WASHINGTON – Two former FBI agents accused of disrupting the Bureau of Investigation, a former U.S. gymnast, a former U.S. gymnast convicted of state sexual assault and child pornography, will not be prosecuted, Justice Justath said,
The decision concludes a review that the department began in October, a few months after its inspector general issued a scathing report sharply criticizing the FBI case, which was submitted to the bureau’s Indianapolis office in July 2015.
The denial of the information received by the FBI allowed Mr. Nassar to insult the extra girls. Hundreds of female patients, including many members of U.S. women’s Olympic gymnastics teams, say she used violence against them under the guise of medical treatment.
The former agents, W. Jay Abbott, who headed the bureau’s Indianapolis field office, and Michael Langman, who worked in that office, were accused by a Justice Department observer of making false statements when he considered the matter.
“This in no way reflects the view that the Nassar investigation was conducted as it should have been, nor does it in any way endorse or disregard the behavior of the former agents,” the department said in a statement, adding that the decision reflected the instructions of experienced prosecutors.
While the Justice Department acknowledged that the agents appeared to have made false statements, it said prosecutors did not have enough evidence to prosecute them.
Mr Nasar’s victims and their representatives criticized the decision.
“It’s incomprehensible for the Department of Justice to prosecute FBI agents, U.S. gymnastics and United States Olympic and Paralympic Committee officials who plotted to cover up the biggest sexual assault scandal in the history of the sport,” said John S. Manley, a lawyer who represented some of the survivors.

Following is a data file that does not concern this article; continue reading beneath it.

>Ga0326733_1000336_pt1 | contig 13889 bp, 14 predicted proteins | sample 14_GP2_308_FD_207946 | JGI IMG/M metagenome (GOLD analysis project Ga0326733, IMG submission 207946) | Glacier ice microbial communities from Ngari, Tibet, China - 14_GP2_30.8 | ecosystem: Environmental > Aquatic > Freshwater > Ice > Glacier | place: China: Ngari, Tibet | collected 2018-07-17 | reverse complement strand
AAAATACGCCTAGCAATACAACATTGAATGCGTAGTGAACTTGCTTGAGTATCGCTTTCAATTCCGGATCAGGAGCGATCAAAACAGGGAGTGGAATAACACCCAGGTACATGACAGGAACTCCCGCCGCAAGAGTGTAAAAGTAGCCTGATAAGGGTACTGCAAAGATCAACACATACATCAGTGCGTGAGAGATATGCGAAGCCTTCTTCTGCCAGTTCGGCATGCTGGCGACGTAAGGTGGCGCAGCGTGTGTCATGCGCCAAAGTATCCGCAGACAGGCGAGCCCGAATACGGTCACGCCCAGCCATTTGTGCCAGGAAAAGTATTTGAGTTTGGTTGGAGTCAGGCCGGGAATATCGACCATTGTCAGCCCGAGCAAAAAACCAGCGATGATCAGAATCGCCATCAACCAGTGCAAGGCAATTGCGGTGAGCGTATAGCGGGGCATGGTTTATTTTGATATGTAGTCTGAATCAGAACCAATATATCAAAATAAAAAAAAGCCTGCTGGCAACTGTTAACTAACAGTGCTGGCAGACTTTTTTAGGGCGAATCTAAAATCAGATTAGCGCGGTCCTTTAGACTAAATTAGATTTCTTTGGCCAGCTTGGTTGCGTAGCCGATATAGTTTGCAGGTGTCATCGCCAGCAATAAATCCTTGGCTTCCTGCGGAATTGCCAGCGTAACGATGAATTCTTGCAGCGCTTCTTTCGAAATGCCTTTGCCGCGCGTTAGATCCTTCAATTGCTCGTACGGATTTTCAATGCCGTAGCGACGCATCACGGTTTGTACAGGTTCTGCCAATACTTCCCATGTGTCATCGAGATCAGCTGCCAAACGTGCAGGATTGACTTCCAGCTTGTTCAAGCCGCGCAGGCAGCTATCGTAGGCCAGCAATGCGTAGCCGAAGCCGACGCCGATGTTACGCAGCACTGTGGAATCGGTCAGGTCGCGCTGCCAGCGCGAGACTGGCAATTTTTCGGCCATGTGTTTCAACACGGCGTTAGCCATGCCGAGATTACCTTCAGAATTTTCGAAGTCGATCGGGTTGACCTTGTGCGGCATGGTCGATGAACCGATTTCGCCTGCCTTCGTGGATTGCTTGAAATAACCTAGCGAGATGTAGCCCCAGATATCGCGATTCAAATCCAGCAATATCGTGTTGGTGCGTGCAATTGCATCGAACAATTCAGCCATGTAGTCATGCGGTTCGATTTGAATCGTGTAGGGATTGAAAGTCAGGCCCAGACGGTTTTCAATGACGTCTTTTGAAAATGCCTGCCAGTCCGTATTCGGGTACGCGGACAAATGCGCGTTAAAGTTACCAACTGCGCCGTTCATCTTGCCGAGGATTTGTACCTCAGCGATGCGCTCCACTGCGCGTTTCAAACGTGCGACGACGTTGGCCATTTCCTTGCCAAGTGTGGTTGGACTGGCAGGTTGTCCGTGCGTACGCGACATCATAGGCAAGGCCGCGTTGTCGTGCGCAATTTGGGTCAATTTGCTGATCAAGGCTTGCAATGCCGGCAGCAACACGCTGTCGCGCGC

Last summer, the Inspector General of the Department of Justice, Michael E. Horowitz has accused Mr Abbott of repeatedly making false statements to investigators when asked about Nasar’s case, “minimizing the mistakes made by the Indianapolis Field Office. Nasar’s accusations. “
He also said Mr Abbott violated the FBI’s policy of discussing potential job opportunities with USA Gymnastics while he was talking to the organization about the allegations against Mr Nassar.
Mr. Abbott retired from the FBI in 2018, three years before the Inspector General completed his report. Mr Langman was released shortly after the report was published. But the Department of Justice chose not to prosecute any of the men.
Mr Nassar’s victims, their families and members of Congress were outraged by the Inspector General’s findings and the Justice Department’s decision not to investigate whether FBI agents were prosecuted on suspicion of cheating investigators.
Three months later, Ms. Monaco told Congress that new information had emerged that prompted her to head the department’s criminal division to discuss the matter.
“I want the survivors to understand how particularly serious we are about this issue and we believe it deserves a thorough and thorough discussion,” Ms Monaco said last October.
Mr Manley said Ms Monaco had “promised action” to the victims. “There has been no action for more than six months and now that promise to the survivors has been broken.”
In 2015, the FBI met with several gymnasts who accused Mr. Nassar of insulting him, including McKella Maron, an Olympic gold medalist, who described the allegations in detail in a three-hour interview. He testified in Congress that the FBI responded to his report: “Is that all?”
“Not only did the FBI not report my abuse, but when they finally found my account 17 months later, they made completely false claims about what I said,” Ms. Maroni said. “They chose to lie to me and protect the serial child abuser.”
Mr Nassar continued to sexually assault hundreds of girls after Ms. Maron spoke to the FBI and in 2017 was charged by the state of Michigan. Mr Nasar is serving a life sentence.